The panel agreed that improvement in PFS was the critical endpoint to be considered in this setting. The PRIMA study [41] randomized 1019 FL patients responsive to R-CHOP or RCVP to observation or rituximab maintenance (12 infusions of 375 mg/sqm given intravenously one every 8 weeks) starting 8 weeks after the last induction treatment. Three-year PFS was 74.9% (95% CI 70.9–78.9) in the rituximab maintenance group and 57.6% (95% CI 53.2–62.2) in the observation group (stratified log rank, P = 0.0001). The HR for risk of progression was significantly in favor for the rituximab maintenance group (HR, 0.55; 95% CI 0.44–0.68). Conversion from PR to CR was documented in 44% of the patients. No significant difference in mortality was reported in the two groups. Grades 3–4 adverse effects were 24% in the rituximab group and 17% in the observation group (RR, 1.46; 95% CI 1.14–1.87). Grades 3–4 neutropenia was 1% in the observation group and 4% in the maintenance group. Grades 3–4 infections were 1% in the observation group and 4% in the maintenance group. No statistical difference was documented in quality of life between the two groups.


Maintenance therapy with rituximab is recommended in patients who reach at least a partial response at the end of first-line therapy (quality of evidence, high; strength of recommendation, strong).

In patients who achieved partial response after first-line chemoimmunotherapy, is consolidation with radioimmunoconjugates an option?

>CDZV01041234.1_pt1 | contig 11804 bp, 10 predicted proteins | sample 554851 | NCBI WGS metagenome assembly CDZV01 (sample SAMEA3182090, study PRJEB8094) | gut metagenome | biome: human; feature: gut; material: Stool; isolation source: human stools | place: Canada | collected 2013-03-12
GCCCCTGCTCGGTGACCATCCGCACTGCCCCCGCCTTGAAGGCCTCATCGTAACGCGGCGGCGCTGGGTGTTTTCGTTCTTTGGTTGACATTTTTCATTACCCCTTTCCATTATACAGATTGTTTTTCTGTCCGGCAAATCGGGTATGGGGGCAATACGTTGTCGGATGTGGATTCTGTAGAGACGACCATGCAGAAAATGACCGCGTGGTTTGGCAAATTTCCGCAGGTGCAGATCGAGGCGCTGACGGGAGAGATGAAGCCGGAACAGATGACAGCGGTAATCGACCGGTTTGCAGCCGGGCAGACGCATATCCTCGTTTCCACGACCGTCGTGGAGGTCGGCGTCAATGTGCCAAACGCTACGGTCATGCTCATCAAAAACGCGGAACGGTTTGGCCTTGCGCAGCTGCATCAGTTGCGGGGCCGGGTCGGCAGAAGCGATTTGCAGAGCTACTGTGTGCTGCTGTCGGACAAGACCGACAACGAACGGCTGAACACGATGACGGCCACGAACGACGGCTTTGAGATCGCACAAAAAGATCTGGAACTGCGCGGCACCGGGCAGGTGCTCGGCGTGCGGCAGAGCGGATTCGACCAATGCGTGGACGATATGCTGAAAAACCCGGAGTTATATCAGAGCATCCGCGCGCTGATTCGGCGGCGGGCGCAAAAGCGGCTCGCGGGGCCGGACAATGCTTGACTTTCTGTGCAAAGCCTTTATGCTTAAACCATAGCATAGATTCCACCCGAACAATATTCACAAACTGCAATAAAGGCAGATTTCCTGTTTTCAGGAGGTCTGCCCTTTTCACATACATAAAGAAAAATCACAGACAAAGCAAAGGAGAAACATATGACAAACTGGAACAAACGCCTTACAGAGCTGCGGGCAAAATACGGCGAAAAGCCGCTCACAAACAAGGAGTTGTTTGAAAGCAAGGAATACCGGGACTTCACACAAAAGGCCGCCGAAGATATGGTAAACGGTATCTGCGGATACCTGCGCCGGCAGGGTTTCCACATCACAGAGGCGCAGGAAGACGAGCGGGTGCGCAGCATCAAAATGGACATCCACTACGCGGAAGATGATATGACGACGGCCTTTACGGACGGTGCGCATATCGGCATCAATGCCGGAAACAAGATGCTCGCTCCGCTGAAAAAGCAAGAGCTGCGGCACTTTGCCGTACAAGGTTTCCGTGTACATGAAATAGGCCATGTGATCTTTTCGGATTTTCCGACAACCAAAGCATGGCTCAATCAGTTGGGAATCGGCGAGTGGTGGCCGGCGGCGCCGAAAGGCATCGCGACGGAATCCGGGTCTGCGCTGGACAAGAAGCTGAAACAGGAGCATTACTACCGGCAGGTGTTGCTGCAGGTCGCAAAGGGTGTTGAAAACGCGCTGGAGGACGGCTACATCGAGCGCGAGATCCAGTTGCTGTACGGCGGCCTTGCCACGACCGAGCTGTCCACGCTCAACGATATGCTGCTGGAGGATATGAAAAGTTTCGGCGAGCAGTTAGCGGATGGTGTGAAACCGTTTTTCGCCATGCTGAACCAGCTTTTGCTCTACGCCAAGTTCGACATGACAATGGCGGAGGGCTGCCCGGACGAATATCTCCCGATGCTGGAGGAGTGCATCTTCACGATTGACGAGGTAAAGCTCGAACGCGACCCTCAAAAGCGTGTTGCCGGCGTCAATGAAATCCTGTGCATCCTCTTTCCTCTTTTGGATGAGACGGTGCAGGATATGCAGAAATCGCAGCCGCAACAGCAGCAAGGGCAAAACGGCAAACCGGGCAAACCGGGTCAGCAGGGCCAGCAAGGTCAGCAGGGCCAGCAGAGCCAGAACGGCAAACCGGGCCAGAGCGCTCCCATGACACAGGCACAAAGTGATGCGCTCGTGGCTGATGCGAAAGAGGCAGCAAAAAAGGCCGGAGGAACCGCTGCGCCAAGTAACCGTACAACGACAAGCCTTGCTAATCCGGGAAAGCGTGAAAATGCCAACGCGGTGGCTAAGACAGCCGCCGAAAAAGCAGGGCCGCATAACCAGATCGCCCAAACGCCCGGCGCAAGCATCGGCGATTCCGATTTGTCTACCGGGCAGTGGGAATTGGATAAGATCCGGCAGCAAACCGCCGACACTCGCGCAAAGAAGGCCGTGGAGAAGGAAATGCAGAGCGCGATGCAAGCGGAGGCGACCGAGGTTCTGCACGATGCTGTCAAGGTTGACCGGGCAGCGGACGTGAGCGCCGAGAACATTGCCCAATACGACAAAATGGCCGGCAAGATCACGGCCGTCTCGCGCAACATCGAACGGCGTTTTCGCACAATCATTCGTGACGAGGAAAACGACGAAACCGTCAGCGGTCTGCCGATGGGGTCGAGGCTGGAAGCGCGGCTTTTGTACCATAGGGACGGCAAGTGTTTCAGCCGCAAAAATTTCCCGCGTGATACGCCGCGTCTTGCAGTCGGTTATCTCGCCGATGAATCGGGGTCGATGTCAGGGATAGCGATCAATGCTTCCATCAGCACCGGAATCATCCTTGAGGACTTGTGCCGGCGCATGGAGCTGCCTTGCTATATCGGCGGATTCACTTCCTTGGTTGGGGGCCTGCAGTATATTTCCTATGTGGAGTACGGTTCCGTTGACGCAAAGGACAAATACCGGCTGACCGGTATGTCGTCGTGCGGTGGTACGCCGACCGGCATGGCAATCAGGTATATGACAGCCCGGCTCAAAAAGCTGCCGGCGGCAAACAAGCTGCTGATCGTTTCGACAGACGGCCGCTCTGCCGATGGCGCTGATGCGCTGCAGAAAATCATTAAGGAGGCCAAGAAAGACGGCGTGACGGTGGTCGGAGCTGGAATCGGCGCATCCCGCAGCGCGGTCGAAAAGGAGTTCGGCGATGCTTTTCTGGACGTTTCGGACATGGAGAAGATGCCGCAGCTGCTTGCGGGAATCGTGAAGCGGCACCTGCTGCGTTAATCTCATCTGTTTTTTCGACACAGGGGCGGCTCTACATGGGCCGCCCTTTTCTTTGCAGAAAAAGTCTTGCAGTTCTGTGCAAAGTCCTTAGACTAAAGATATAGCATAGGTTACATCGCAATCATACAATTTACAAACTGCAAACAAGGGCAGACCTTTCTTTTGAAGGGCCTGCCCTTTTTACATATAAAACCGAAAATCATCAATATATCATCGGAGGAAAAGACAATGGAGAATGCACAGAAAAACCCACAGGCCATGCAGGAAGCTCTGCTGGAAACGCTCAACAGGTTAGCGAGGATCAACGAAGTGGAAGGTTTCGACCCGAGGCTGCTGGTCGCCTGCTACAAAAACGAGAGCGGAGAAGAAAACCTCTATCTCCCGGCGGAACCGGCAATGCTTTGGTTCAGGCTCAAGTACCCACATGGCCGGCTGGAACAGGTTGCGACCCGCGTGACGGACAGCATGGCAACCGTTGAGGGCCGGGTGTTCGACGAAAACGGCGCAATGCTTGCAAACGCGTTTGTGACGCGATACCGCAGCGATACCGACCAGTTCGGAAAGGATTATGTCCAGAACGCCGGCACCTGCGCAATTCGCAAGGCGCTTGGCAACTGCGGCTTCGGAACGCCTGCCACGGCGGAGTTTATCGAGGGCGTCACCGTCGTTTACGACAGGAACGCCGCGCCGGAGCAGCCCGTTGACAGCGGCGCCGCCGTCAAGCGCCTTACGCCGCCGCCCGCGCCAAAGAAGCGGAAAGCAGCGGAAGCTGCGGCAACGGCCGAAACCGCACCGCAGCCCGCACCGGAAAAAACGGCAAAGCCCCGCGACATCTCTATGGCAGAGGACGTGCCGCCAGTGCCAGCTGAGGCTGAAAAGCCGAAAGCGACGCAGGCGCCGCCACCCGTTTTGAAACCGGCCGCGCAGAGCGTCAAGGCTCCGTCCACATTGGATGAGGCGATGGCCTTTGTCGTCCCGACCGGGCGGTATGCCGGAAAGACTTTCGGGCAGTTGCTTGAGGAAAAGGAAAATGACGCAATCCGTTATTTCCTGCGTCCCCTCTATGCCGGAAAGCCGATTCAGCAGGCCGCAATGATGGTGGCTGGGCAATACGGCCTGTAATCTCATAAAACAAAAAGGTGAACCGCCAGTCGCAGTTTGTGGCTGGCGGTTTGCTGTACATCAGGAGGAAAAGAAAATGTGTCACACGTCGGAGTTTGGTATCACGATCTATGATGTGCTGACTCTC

Four hundred and fourteen patients were enrolled in a multicenter randomized trial (FIT trial) testing ibritumomab tiuxetan consolidation after response (PR or CR) to first-line chemotherapy in FL Stage III–IV compared to observation [42]. Radioimmunotherapy (RIT) consolidation converted 77% of patients who were in PR after induction therapy to CR (P < 0.001). After a median follow-up of 3.5 years, median PFS was 36.5 months in the RIT group and 13.3 months in the control group (HR, 0.465; P < 0.0001). At follow-up, there was no difference in OS between the two groups. Grades 3–4 infections were 8% in the RIT arm compared to 2.4% in the control group. The trial, however, enrolled only 15% of patients receiving rituximab as part of the induction regimen. This conclusion is further supported by several phase II studies where ibritumomab tiuxetan was given to patients after remission induction with R-CHOP [43, 44] or FNR [45, 46].


Ibritumomab tiuxetan proved to prolong progression free survival in patients achieving partial response after first-line chemoimmunotherapy. However, the lack of comparison between ibritumomab tiuxetan and rituximab maintenance does not allow to produce recommendations on radioimmunotherapy in this setting (quality of evidence, low; strength of recommendation, weak). The panel claimed to be important to have a randomized study evaluating the role of radioimmunotherapy versus rituximab maintenance in patients who achieved a response after first-line chemoimmunotherapy.

Issue 6: Relapsed/refractory patients (evidence-based recommendations)

In patients relapsing after first line chemoimmunotherapy and requiring treatment, is rituximab and chemotherapy reinduction superior to chemotherapy alone?